The second “writing” of the title of this post, is the overall activity, the process and actions leading to the end product. The first “writing” is the actual manual physical process of writing.
To give you a small sample, I’ve taken some numbers from Brandon Sanderson. His book Elantris has 202,765 words. The first book of the Wheel of Time series, called The Eye of the World has 305,902 words. Why Wheel of Time? Brandon Sanderson now is finishing the series, with three more books after the death of Robert Jordan. The first of those, will be Towers of Midnight and is also supposed to be clocking in at about 300,000 words. Besides me loving these books (and waiting for this next one) consider the size in comparison to this post. At the moment, this post is only 134 words long.
So to get into the range of these large books, this post would have to be 3000 times longer. Just typing this took me not long, but searching those numbers did. And that was very simple research.
Let’s look from a different perspective for a moment. Let’s assume you don’t have the luxury to spend 8 hours a day or longer on writing. You can only write, physically, let’s say for two hours every single day, not more not less. Now the average computer user (really average, not those fast typing people) can hack about 19 words per minute. Let’s round up to 20 for this thought experiment. So if you consistently type for two hours, without pause or anything else, you can hack out 2400 words. So in 124 days, or something over 4 months, you would have typed out a novel the size of those mentioned above.
That’s pure mechanical typing. No deep thoughts, plotting, research, anything else. So say you did just that, then you got a gigantic collection of text on your hand. Now you can start editing it. While doing so, you realize half way through that the other half doesn’t make sense anymore. So you can throw away two months of typing right there. Again, pure mechanical writing alone.
Research can eat up our time amazingly fast. If you like what you write about, are into it, you can get sucked into the research badly. You want the melting point of normal iron. Then you read about alloys, steel, and so on and your time has flown away. And in the end you realize you didn’t even need the melting point of iron. The important part there is to not be afraid to throw away research. Even if you spent four hours on something, don’t try to force it into your story, just because you spent time on it.
The name game is one of the worst time sinks I’ve come across. The hours spent on finding names for things (stories and other wise) just blow my mind. Naming characters and places is just as bad. the best advice I can give anyone here is, grab any name, really, any at all and run with it. Thanks to the wonderful feature of search and replace, you can change it later on. Or of you adjust to it and start to like it, well you’re set.
Second worst in time suckers are dead ends. The hero rushes into the room. The door closes shut, no way out… and what now? I’ve seen writers digging a hole just to dig deeper after that. And the deeper they dig, the less likely they gonna find a way out. The easiest way is to back track. Find the point where you wrote yourself into that hole and then change the story there, dropping the part where you ended up in that dead end. Of course if you realize that late, you might have a lot to drop. If you keep writing deeper into the dead end, digging a deeper hole, there is even more to drop. You can write through it, as in write your way out of it by going forward sometimes, but usually, it’s a rather uninspired journey that makes your story as a whole suffer. Backtracking has so far improved the story every time I had to employ that strategy. Writing out of it, never did the trick really, if I was even capable of it.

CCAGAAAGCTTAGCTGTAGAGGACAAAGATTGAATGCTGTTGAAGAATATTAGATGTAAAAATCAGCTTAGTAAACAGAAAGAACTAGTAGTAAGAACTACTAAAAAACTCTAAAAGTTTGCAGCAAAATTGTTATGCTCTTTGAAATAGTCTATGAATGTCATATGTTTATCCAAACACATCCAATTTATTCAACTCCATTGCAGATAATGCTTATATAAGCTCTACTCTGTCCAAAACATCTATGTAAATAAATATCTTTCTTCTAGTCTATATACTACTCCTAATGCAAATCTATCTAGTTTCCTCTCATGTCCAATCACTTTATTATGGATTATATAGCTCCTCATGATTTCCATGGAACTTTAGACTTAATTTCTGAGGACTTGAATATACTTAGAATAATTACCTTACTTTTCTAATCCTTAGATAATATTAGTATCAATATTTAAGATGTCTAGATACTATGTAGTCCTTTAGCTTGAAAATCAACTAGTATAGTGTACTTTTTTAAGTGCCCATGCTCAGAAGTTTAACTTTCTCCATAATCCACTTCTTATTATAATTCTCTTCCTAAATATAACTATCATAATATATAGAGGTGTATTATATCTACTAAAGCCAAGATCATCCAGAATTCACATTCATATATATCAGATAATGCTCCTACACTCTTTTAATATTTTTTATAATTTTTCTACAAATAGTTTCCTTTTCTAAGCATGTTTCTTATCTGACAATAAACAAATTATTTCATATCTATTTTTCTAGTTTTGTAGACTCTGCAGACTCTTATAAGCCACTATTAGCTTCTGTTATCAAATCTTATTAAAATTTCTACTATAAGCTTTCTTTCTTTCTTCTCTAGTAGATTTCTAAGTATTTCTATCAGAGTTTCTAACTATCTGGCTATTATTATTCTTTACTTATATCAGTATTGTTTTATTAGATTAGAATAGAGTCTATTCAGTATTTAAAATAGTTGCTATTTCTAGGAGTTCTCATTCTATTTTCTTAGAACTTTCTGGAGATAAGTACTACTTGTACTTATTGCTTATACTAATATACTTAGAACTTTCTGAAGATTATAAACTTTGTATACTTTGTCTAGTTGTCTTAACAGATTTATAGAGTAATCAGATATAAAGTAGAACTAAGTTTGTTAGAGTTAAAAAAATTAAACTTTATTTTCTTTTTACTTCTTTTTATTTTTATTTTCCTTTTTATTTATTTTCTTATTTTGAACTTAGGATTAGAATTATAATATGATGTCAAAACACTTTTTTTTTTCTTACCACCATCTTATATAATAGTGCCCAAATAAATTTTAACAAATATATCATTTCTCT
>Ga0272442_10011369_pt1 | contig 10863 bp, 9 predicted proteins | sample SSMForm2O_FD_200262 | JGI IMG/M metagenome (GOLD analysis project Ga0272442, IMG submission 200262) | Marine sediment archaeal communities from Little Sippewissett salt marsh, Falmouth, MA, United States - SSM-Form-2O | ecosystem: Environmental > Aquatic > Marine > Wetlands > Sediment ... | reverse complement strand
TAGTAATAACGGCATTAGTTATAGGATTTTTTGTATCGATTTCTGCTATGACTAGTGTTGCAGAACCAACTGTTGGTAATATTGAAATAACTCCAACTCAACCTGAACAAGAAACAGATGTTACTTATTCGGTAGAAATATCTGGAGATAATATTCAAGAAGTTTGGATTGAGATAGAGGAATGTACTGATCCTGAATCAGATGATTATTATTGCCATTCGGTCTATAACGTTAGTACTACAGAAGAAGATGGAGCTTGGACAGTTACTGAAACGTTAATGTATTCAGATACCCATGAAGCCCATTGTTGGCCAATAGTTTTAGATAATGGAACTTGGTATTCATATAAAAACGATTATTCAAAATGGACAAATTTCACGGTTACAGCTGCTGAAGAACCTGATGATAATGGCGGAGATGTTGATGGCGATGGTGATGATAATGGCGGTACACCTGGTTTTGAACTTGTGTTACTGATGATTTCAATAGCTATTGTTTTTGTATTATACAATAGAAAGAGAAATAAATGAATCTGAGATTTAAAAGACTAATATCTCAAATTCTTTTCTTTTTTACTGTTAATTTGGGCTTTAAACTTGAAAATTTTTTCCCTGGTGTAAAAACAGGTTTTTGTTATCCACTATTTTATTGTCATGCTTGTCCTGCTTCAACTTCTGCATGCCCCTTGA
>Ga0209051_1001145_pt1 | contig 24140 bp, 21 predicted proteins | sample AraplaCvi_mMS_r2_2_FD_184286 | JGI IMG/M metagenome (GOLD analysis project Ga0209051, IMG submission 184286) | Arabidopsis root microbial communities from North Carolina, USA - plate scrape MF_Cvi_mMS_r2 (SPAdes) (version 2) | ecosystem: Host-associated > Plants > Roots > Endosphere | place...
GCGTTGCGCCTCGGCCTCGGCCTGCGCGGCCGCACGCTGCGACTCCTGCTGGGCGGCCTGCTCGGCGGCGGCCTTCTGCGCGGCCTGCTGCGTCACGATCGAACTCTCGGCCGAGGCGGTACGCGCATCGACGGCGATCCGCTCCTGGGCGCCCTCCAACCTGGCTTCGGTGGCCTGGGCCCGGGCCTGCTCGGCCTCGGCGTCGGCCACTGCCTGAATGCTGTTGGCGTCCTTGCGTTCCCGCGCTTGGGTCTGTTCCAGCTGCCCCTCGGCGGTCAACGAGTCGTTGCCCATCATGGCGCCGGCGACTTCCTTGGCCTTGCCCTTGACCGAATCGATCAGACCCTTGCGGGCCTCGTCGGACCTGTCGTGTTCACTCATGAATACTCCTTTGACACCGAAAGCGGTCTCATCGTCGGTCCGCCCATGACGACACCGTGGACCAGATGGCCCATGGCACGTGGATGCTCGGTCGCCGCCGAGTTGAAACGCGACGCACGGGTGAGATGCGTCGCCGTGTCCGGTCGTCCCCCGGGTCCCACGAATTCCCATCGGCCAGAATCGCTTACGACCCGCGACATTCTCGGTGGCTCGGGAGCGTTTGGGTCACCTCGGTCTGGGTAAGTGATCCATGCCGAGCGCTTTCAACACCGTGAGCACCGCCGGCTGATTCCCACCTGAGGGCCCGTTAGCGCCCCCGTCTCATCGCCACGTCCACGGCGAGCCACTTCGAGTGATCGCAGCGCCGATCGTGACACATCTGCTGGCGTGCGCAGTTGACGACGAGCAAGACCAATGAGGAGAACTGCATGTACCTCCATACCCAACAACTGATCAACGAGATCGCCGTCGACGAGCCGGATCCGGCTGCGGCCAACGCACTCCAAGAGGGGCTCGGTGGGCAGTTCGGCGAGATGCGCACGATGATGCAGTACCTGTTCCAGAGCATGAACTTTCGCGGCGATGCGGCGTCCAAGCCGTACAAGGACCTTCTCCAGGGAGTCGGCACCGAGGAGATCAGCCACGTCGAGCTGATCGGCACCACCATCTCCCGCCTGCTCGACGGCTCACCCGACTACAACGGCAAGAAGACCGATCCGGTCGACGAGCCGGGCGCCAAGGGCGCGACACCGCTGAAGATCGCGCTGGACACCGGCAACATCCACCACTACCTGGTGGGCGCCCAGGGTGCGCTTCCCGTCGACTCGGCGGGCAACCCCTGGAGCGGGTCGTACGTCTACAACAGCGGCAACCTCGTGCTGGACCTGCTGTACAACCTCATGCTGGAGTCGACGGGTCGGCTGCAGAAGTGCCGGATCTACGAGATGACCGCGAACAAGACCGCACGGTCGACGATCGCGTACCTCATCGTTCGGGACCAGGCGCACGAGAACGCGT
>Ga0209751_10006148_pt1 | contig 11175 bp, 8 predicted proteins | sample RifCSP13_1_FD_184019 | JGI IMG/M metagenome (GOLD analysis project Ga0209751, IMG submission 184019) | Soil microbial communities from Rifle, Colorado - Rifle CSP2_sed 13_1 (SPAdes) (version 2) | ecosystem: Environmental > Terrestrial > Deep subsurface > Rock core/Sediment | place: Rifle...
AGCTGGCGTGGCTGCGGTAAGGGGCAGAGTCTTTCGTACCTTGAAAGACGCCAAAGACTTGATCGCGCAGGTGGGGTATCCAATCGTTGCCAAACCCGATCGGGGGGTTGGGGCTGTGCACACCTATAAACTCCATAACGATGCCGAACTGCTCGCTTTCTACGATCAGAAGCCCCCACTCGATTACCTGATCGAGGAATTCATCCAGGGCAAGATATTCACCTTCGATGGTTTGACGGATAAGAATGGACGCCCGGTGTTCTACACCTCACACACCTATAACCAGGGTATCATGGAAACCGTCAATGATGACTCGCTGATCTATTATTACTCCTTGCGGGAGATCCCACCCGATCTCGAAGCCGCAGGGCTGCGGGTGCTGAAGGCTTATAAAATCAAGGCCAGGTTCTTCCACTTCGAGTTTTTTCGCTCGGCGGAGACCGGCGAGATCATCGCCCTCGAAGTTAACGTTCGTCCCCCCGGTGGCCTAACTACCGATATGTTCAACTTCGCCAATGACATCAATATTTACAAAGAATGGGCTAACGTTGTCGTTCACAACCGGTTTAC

Number one for time is always editing. With more experience, the writer usually creates more “good” raw material than bad. But even the best writers do not just print what they wrote down the very first time they had a thought, in it’s entirety. Before it is sent of to the printers, it will be read, changed, read again, and so forth. Scenes and entire chapters get moved, deleted, changed, rewritten and reinserted all over the book. This takes a lot of time. In most cases, editing takes longer than any other process.
In my rough estimation, the actual writing text process takes somewhere in the 5 to 10% of the time of the over all product. To come back to the two hours a day example of the 300,000 words book, it would take not 4 months, but closer to three and a half years.
Much more realistic though is a number of 1000 words a day (including all those time suckers above) and 200 days of working on it a year. This is including any time for promotion and all that other side stuff you need to take care of. So a 200k novel a year is a more realistic thing, even if you do write pretty much all the time.
Even if you type very fast and not very precise, such as me, and use all the other tools like spellcheckers to keep you in line, you still not getting anywhere fast enough. For many people I have met, that are writing in one way or another, it’s the physical part of writing that’s actually hindering them. If they had a BCI or Brain Computer Interface, they could just think the words and a computer would record them, then their actual writing process would be in sync with their though process.
Personally, I’d welcome that technology, though I must say that chances are high that you also get a lot of garbage flowing out of your brain if you did that. Then editing that all out will take a lot of time too.
To round this up, this post took not a full hour to write (physically) but almost two hours including the research editing it, and so on. It clocks in at 1118 words, so just another three hundred more posts like these and it would have the length of a novel.